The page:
When late night sets in, countless flickering beacons appear in the dark sky. Those stars were “looking” at Earth top-down millions of years ago. Today we will describe how these cosmic “fireflies” are born.
A star is a huge ball that consists mainly of hydrogen and helium. It is formed in a gas-dust environment under the influence of gravitational forces.
Converting a molecular cloud into a celestial body requires suitable conditions and time.
It begins when the cloud, consisting mainly of interstellar gas and dust, becomes compressed and compacted by its own gravity. Such zones look like dark spots against a bright background that are easy to observe through optical telescopes. They are also called “giant complexes of molecular clouds” because the hydrogen they are made of occurs in molecular form. Those systems, along with spherical star clusters, are the largest structures in the galaxy. Their diameter sometimes reaches 1,300 light years.It is compression and compaction that leads to the formation of stars.
Younger stars are referred to as Population I. They appeared in the sky later than their predecessors, Population II stars. To be more precise, they were assembled from the remnants that arose after the flashes provoking a shock wave. The wave reaches a part of the nearest nebula that then shrinks. In parallel, another process takes place – the formation of Bok globules, rounded dense dark gas-dust clouds.
Who is Bok?
Bart Jan Bok (1906-1983) was an American astronomer who investigated the structure, dynamics, and evolution of the Galaxy. In his works he obtained estimates of the age of star clusters and studied the spatial distribution of stars. Together with E.F. Reilly Bok discovered strange dark nebulae in 1947. They had a rounded shape, strongly absorbed light and could only be seen against the background of bright diffuse nebulae. They were named globules.
size: from 10,000 AU up to 1-2 light years,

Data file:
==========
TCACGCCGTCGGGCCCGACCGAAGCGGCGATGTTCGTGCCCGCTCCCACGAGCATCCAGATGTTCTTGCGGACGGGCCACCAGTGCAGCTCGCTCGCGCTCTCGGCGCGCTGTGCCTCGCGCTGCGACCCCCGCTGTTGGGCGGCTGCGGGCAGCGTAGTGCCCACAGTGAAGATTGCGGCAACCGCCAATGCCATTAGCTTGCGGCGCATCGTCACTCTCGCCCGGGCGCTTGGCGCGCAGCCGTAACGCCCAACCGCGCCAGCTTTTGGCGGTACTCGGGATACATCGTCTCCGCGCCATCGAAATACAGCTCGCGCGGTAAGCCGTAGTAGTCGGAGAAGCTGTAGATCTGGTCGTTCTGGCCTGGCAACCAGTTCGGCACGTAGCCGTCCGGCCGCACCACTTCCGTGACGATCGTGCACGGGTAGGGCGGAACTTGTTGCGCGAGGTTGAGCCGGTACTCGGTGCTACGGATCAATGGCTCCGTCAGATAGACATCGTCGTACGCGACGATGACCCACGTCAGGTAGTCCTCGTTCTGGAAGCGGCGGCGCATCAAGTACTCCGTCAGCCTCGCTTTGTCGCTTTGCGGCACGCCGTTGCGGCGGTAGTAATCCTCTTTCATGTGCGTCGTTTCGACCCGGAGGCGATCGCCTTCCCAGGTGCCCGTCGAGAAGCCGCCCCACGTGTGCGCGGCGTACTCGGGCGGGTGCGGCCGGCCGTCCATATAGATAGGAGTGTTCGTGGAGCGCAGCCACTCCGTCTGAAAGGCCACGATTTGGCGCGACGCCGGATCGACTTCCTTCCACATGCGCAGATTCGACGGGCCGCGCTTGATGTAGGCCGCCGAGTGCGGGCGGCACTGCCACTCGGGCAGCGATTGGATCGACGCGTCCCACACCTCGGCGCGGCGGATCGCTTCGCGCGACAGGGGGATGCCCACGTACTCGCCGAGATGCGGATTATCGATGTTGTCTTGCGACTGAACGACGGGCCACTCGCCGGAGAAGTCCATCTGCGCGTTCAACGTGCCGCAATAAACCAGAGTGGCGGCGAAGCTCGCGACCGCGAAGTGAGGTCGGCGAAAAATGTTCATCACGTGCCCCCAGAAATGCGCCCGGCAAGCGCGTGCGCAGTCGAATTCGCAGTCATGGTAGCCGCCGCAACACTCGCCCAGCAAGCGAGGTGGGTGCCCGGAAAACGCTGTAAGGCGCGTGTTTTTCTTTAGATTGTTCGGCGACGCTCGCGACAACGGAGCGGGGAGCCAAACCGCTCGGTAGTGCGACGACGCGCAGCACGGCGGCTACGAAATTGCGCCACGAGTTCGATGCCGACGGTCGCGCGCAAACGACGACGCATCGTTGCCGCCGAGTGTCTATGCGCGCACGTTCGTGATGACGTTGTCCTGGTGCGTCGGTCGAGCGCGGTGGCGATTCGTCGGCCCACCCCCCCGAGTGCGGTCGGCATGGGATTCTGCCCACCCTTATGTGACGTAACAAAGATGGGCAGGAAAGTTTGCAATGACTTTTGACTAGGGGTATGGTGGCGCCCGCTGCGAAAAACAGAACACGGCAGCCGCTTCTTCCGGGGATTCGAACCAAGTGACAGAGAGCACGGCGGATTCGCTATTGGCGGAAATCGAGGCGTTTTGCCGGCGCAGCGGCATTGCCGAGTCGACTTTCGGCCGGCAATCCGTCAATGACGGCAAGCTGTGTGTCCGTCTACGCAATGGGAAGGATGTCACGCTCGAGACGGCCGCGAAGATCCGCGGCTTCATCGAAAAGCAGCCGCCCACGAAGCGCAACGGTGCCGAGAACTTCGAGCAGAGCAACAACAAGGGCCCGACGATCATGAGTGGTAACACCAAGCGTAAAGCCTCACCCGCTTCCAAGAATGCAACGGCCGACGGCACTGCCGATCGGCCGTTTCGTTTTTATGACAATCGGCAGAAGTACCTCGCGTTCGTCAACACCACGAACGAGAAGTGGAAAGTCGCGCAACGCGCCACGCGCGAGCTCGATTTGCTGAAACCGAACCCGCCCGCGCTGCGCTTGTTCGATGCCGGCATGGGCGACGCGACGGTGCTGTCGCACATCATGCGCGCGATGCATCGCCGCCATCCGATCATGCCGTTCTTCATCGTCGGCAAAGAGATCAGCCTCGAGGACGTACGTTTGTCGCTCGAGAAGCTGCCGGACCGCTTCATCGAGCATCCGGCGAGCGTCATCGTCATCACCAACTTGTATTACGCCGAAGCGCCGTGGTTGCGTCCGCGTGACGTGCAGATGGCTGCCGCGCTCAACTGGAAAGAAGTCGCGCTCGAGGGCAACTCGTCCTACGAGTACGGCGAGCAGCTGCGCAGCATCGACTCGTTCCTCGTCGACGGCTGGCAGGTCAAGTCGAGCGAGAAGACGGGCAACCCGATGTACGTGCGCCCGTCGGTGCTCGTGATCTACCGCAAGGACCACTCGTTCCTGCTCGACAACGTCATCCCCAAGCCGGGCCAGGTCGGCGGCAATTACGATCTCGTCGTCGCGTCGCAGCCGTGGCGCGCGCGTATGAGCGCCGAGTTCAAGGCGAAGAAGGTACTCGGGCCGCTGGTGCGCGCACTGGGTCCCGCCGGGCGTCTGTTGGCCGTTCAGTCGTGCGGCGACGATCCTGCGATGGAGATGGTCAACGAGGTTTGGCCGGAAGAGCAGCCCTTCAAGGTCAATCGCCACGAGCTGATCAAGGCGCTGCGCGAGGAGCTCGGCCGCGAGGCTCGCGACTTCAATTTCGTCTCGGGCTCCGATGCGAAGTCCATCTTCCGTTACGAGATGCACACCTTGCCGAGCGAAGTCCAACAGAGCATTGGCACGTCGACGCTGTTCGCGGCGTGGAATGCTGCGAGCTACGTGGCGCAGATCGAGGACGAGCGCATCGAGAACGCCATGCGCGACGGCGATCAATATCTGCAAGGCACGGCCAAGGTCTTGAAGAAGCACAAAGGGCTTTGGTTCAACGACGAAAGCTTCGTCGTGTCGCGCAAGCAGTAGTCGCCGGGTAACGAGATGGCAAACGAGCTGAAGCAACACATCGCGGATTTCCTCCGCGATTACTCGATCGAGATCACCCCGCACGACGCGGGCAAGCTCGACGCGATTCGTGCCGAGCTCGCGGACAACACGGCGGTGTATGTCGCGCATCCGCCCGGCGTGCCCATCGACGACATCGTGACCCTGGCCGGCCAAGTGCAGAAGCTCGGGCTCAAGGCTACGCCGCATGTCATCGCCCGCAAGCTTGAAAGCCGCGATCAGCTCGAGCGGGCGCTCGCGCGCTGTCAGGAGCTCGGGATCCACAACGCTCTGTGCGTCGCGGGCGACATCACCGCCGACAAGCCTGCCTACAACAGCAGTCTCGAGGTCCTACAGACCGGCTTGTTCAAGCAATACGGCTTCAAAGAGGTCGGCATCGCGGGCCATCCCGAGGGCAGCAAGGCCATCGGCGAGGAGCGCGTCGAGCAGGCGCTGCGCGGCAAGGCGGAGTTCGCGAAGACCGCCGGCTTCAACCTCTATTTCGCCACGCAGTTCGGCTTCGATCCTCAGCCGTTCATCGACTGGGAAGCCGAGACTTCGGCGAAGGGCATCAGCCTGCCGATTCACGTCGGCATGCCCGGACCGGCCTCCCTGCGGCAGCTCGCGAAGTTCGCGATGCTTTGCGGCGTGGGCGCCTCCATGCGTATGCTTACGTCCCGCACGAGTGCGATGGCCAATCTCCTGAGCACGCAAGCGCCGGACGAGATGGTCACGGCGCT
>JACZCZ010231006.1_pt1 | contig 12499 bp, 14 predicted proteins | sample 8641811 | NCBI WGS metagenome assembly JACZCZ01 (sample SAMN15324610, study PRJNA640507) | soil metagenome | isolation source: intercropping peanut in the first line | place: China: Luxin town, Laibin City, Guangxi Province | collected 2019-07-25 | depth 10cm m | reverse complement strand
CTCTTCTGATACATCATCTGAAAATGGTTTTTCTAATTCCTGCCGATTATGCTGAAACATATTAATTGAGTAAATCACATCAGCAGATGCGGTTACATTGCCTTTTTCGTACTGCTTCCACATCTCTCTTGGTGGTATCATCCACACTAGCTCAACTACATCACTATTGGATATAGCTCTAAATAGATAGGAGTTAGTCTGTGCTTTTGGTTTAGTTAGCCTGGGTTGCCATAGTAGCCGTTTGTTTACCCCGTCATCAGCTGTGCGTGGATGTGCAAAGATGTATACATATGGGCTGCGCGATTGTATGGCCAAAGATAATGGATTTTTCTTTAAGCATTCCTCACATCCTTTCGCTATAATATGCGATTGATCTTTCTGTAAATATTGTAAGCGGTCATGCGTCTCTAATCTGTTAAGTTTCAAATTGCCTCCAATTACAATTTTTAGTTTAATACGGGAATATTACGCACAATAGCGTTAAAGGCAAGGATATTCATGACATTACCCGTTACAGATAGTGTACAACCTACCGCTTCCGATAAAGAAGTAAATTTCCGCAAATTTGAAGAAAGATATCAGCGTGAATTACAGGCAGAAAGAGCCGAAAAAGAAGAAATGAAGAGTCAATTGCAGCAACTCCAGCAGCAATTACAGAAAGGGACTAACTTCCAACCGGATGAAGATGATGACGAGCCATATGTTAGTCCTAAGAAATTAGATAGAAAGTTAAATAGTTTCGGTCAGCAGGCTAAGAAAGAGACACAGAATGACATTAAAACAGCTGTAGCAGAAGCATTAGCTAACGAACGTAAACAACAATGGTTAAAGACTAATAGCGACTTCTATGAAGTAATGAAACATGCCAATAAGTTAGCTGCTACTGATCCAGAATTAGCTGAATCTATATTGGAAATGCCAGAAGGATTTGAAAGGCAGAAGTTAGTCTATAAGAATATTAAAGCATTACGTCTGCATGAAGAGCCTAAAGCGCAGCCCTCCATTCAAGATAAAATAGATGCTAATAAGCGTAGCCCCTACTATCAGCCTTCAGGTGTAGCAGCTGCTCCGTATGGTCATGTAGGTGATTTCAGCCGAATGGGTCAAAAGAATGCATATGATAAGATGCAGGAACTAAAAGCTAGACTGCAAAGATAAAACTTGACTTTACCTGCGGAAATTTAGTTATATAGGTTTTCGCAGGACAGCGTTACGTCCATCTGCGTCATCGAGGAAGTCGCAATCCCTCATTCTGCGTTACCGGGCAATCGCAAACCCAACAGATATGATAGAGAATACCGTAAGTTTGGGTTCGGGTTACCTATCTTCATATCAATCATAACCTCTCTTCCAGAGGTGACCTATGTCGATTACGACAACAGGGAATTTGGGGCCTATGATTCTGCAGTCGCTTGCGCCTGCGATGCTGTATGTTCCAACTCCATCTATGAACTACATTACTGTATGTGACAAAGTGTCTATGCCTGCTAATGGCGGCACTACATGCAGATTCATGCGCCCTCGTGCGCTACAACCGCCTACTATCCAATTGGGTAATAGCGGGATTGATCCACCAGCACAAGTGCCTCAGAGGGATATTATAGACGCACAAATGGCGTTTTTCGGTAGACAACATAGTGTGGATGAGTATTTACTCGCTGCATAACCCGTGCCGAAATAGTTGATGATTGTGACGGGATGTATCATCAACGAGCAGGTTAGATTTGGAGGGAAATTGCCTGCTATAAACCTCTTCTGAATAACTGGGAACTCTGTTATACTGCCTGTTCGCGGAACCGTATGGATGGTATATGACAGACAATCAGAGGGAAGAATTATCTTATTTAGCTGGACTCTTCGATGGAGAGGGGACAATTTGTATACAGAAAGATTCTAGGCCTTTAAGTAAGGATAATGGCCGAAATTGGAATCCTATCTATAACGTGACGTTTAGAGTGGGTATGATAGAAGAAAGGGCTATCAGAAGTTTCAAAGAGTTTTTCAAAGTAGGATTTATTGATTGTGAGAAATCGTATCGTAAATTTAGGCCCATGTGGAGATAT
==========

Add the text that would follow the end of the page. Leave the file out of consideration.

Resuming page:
mass: 0.001 to 0.1 masses of the Sun.
A Bok globule acts like a sponge as it absorbs matter from neighboring areas by its gravity. The mass is getting larger and larger. The inside of the globule thickens faster than the outside, so the globule begins to warm up and rotate. After several hundred thousand years during which compression occurs, a proto-star is formed. But that’s still not the end.
Thanks to the same gravitational forces, the proto-star becomes like a ball surrounded by a dense gas-dust cloud. It occludes the view so it is completely impossible to see a proto-star even with the most powerful instruments.
It is important to say that the evolution of the proto-star is closely related to its mass: the heavier it is, the hotter it will be inside. Its mass increases further during the compression process. And then thermonuclear reactions begin, and hydrogen gets converted into helium.
At that point, equilibrium is established in the core of the body, and gravitational collapse stops. A star is born.
Events can still continue into a sort of magical star formation. The shock wave reaches a nebula and provokes the formation of new matter. This process is triggered by gas-dust clouds.
For a new star to shine in the night sky, hydrogen is necessary – the simplest of all existing molecules which consists of two atoms, and those in turn, comprise a nucleus with a single proton orbited by an electron in a quantum cloud.
The other component is deuterium featuring an extra neutron – an elementary particle without electric charge – in its nucleus.
Hydrogen is a substance that was one of the first to form after the Big Bang. Matter heated to incredible temperatures in the form of protons, neutrons, electrons and other elementary particles began to condense, and then hydrogen appeared.
A simulation of star formation
Scientists from the Royal Astronomical Society have created a simulation that takes into account the whole complex of physical phenomena that affect star formation.
“We appear to kind of know the basic history of star formation… but the devil is in the detail. If you really want to get the full picture, you just need to simulate it all,” says Mike Grudich, a theoretical astrophysicist at the Northwestern University in Evanston, Illinois.
The researchers simulated a huge cloud of cosmic gas – approximately 20 parsecs or 65 light years in cross-section – which collapses to form new stars. White areas indicate areas of denser gas, including young stars.
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